This was more than likely Accuweather forecast (or in most weather circles, sucuweather). They don't have a very good image or reputation within the weather community. However, the media is in love with them and they love getting the attention. Accuweather bases their forecasts directly from the past. While generally the past does sometimes predict the future, we don't have a large enough basis of information to make accurate hurricane forecasts. This is especially evident when you have forecasters and researchers divided over whether global warming is playing an ideal role in strengthening hurricanes or whether we are in an upswing of frequent and strong anomolies.

Personally, I think their forecast are based off the fact that the Northeast hasn't seen a hurricane in quite some time and is "overdue" for one.

EDIT: Found the pic I think you were referring to:

 

·
Registered
Joined
·
93 Posts
That's the one Absolut. Seems strange to me that most of the Gulf Coast gets a "low/mid" rating, while NYC and surrounding areas get a "very high".
 

·
Registered
Joined
·
6,960 Posts
Discussion Starter #10
Business, you work for NOAA?? :)
[/b]
no, not enough money. no degree either, lol.

Wow, informative post Business. I have a few questions for you:

1. I saw a map recently that showed likelihood of a major storm hitting a certain area of the US. I think that (on this particular map) the Northeast showed a high probability of being hit. Just curious if you've heard anything about this.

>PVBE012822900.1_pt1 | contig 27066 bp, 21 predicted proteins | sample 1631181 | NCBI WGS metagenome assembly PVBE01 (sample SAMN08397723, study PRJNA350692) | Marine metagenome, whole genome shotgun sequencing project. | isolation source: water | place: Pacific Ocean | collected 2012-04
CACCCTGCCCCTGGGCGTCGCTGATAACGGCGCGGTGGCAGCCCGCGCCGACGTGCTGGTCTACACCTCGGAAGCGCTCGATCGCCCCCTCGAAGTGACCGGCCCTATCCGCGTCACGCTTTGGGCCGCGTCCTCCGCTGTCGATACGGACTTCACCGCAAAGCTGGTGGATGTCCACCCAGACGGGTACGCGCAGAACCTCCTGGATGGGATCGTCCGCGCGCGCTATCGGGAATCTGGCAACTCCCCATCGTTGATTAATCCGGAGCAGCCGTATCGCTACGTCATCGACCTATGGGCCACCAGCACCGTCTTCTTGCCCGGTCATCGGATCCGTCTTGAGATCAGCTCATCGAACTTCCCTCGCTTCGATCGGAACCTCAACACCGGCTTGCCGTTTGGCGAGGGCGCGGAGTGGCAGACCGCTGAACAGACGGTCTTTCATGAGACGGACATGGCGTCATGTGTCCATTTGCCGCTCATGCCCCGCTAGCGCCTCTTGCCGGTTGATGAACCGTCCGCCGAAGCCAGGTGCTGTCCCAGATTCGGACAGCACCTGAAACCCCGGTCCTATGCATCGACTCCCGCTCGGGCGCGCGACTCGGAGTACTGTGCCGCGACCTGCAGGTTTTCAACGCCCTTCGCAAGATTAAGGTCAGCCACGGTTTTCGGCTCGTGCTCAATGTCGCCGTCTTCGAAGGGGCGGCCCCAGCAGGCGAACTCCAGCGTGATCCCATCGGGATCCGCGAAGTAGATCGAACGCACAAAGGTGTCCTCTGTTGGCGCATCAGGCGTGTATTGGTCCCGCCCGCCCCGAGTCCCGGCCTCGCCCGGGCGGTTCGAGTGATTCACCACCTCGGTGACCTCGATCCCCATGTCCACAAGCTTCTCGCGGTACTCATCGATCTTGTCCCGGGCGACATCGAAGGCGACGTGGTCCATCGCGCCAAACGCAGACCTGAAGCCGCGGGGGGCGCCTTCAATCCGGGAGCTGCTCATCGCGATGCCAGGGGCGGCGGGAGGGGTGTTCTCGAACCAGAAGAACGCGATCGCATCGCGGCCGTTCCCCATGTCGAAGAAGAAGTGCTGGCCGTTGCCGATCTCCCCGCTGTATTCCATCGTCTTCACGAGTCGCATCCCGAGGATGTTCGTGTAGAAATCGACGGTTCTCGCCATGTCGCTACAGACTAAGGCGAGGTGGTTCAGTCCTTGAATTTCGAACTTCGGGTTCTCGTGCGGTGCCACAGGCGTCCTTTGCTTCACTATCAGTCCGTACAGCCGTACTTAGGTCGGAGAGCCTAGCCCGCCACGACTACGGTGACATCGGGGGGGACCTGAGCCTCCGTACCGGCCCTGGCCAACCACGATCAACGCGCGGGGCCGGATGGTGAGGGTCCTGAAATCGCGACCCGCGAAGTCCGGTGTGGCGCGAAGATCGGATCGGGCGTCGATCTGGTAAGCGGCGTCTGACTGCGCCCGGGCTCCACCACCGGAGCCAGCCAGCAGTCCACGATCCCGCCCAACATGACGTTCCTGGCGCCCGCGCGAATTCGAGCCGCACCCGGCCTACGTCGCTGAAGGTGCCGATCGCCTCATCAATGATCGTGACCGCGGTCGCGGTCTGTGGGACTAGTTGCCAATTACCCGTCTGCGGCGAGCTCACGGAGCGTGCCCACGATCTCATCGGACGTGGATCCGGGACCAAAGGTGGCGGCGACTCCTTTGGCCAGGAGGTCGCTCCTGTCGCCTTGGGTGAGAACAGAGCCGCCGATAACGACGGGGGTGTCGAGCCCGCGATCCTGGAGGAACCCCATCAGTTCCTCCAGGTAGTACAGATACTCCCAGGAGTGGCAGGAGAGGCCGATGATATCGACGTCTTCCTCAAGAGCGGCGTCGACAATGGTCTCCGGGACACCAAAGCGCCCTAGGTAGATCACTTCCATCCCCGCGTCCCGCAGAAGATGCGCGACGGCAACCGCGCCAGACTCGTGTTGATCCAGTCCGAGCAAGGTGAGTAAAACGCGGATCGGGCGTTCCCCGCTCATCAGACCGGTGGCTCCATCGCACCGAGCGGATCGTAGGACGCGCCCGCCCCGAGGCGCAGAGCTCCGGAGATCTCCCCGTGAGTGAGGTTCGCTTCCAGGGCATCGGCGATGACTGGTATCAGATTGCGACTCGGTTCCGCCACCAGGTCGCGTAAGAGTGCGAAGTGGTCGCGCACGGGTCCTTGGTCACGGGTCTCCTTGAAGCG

2. The ABC islands (Aruba, Bonaire, Curacao) are generally considered to be outside of the hurricane belt, although I think Ivan came pretty close 2 years ago. Do you think this area is likely to see a major storm in the future, due to changing weather patterns, etc.?

I think Oscar will be the bad storm...he is the Grouch after all. :D
[/b]
1 - i've been posting in other places and discussing with other people that New England is long overdue for a major storm. Hurricane Bob hit there in 1991, and i was a mere 2 years old when my family sat through Hurricane Gloria in 1985. In 2005, the way things set up, the Gulf had a ton of storms. This year it seems to be the more traditional "sweeping" motion from the East coast of florida, north carolina, and new england. my Surprise Meter would be at Zero to see one (or more) storms hit these areas.

2 - over the last 10 years, the ABC islands have been hit by Tropical Storm Cesar (96) Tropical Depression Isidore (02) with Charley, Ivan (04) and last year's Emily and Dennis coming close. 04 and 05 were rather similar to each other in patterns, which doesn't happen too often, so they've had their chances to be hit by a major storm (especially ivan!)